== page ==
CIA

ISIL militants

If the United States arms the so-called “moderate Syrian opposition” to try and overthrow both ISIL and Bashar al Assad, president of Syria, will it work? A close look at the United States’ long and checkered history backing proxy forces reveals a very mixed record when we arm surrogates. The ledger includes historic fiascos such as the… Keep reading →

Tony Mendez CIA disguise expert

SOMEWHERE IN WASHINGTON: Spy movie makers love retinal scans and ever-more inventive ways to steal or modify fingerprints. Former CIA Director David Petraeus and the Joint Special Operations Command relied heavily on retinal scans, DNA sampling, fingerprints, facial and body recognition — all cross referenced with other intelligence — to build enormous cross-linked databases that helped track and… Keep reading →

computerscreens

WASHINGTON: Apple, Amazon, and Google long since outstripped the Pentagon in information technology. But as the military and intelligence community try to take advantage of commercial IT innovation, especially in cloud computing, they have run into harsh limits. Security, long-range bandwidth and the sheer volume of data have created problems for the Pentagon that current commercially… Keep reading →

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WASHINGTON: How well did the American Intelligence Community do in its most fundamental job: providing strategic warning of war and major strategic events to the president when it came to Russia’s invasion of Ukraine and ISIL’s invasion of Iraq? The heads of the Central Intelligence, Defense Intelligence, National Geospatial Intelligence and National Security agencies claimed today… Keep reading →

Predator 2

  Rick Whittle wrote the book on the V-22, which he covered for several thousand years while a Washington reporter for the Dallas Morning News. Now he’s written the book on the Predator (on sale Monday), the drone (no RPAs on this site) and he’s obtained a great deal of operational information about Predator and the battle against… Keep reading →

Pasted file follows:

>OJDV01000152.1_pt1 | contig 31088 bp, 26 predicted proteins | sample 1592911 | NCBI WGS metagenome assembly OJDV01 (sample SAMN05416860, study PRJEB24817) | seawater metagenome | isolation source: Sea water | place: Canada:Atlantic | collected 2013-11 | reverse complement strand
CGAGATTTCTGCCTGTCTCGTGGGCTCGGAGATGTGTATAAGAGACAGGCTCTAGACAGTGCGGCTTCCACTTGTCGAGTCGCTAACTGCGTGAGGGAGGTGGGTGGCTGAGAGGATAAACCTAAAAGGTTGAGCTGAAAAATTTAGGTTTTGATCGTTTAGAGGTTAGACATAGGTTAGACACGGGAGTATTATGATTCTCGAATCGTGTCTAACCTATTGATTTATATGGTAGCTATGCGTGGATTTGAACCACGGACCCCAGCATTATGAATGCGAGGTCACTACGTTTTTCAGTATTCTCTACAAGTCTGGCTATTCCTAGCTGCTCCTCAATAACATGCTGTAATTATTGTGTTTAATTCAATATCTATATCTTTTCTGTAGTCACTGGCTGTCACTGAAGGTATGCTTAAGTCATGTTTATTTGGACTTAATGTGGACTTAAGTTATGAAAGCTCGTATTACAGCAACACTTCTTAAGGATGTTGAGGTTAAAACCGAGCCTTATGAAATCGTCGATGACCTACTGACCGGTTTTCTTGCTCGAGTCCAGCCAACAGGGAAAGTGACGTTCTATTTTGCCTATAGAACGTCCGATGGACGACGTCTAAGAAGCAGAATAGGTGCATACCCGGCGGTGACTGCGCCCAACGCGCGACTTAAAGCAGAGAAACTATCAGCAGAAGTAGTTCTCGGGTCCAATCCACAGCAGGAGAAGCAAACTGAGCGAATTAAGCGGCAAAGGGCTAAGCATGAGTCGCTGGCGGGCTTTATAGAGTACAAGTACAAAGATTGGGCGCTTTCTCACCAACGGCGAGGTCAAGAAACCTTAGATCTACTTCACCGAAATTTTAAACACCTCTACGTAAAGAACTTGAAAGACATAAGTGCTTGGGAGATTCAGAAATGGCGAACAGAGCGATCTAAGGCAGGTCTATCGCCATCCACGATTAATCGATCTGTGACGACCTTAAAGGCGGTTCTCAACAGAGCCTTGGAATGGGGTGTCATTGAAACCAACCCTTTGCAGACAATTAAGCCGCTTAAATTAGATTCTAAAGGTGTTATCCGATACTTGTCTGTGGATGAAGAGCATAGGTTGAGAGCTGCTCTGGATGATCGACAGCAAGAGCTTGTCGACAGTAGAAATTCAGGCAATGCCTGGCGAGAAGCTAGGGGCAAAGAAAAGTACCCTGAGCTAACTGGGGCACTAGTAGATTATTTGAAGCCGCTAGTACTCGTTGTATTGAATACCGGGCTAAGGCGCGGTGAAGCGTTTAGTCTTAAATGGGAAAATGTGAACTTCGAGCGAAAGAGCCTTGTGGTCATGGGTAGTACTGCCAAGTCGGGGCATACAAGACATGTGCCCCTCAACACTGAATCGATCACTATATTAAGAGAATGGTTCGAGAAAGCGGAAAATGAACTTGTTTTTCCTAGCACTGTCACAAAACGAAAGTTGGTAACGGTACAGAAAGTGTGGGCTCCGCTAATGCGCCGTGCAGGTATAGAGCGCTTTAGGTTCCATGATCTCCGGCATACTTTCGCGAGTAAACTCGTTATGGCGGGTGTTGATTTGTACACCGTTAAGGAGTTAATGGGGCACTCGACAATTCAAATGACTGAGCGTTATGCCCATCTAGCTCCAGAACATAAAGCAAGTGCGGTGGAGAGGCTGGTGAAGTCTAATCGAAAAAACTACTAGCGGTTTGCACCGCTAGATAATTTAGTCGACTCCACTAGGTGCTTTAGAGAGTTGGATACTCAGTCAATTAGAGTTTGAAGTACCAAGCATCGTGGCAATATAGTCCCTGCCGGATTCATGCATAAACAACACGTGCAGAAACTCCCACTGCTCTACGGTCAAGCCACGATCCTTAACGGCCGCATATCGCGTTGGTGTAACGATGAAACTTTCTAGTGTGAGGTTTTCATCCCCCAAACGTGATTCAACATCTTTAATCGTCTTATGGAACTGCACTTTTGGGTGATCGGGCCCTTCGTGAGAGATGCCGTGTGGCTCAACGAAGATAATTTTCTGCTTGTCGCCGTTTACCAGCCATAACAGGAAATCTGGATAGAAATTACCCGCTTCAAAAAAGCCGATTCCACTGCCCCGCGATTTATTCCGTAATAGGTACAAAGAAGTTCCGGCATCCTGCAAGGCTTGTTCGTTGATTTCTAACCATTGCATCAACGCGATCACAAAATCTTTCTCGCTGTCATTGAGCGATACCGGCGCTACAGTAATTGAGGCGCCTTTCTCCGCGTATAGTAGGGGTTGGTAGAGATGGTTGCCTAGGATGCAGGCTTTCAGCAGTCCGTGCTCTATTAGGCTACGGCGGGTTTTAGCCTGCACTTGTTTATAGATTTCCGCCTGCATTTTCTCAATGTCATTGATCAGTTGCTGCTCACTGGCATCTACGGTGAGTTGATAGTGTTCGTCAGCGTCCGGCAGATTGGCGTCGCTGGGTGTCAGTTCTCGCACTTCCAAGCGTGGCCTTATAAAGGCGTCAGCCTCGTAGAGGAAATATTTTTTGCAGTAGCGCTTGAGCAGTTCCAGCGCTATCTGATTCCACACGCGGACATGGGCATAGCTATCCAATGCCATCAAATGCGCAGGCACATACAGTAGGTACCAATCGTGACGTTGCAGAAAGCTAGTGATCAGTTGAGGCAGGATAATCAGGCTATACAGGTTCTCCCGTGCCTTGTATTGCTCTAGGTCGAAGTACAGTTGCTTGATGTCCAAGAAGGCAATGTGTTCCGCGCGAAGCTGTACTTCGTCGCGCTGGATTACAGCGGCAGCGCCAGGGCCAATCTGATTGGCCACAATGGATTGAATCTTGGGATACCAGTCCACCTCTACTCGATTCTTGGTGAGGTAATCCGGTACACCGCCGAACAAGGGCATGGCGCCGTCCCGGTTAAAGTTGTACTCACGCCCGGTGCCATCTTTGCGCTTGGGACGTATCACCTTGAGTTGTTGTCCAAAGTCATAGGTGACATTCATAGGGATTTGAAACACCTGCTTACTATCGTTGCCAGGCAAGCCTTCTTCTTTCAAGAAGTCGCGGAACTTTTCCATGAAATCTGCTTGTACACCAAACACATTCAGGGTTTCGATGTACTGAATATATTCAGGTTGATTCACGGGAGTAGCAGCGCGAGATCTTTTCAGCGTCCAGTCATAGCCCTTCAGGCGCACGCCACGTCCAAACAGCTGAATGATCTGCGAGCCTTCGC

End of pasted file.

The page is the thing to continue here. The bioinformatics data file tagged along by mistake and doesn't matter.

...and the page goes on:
Fort Meade

FORT MEADE, MD: “Remember the peace dividend we took in the Clinton years in the ’90s? Welcome back,” said Douglas Packard. “That’s where we’re at.” Some 20 years ago as defense budgets plummeted post-Cold War, the defense industry consolidated, recalled Packard, acting head of procurement at the Defense Information Systems Agency. Contractors better beware once more,… Keep reading →

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TAMPA: The conventional image of an American president managing a crisis shows him thumbing through a briefing book on a desk in the Situation Room or Oval Office. The new standard may well become that of a president with an iPad in his lap or on his desk, keenly watching a video or flipping through… Keep reading →

CIA director and Air Force Gen. Michael Hayden in happier days, swearing in new recruits. http://www.rs.af.mil/shared/media/photodb/photos/071207-F-9313S-003.jpg

NATIONAL HARBOR: Media outcry and public uproar over the Edward Snowden revelations have created a deeply demoralizing backlash against the US intelligence community and paralyzed key cybersecurity initiatives, Gen. Michael Hayden — former director of both the CIA and the NSA — said today. “If you look at the psychic effect of Snowden on the… Keep reading →

Richard Whittle, in addition to being a regular contributor to Breaking Defense, is a senior scholar at the Wilson Center. He is writing a book on the Predator, the first armed drone. In an earlier incarnation, Rick once accompanied the late congressman Charlie Wilson to Pakistan for a visit to the Afghan mujahedeen. The Editor

WASHINGTON: Even before it started, a Senate confirmation hearing Thursday on John O. Brennan’s nomination to be CIA director reignited the smoldering debate on the legality and constitutionality of an important legal and moral question: When and how does the U.S. government assert the right to, in effect, execute someone — especially one of its own citizens — without a trial? Keep reading →

The intelligence community is developing a single cloud computing network to allow all its analysts to access and rapidly sift through massive volumes of data. When fully complete, this effort will create a pan-agency cloud, with organizations sharing many of the same computing resources and information. More importantly, the hope is the system will break down existing boundaries between agencies and change their insular cultures.

As in the rest of the federal government, lower costs and higher efficiency are the primary reasons for the intelligence world’s shift to cloud computing, said Charles Allen, formerly Under Secretary of Homeland Security for intelligence and analysis, currently a principal with the Chertoff Group, in an interview with Breaking Defense. Now in its eighth month, the goal of the effort is to connect the CIA’s existing cloud to a new cloud run by the National Security Agency. This NSA-run network consists of five other intelligence agencies and the FBI. Both of these clouds can interoperate, but the CIA has its own unique needs because it must work with human intelligence, which necessitates keeping its cloud slightly separate, he said. Keep reading →

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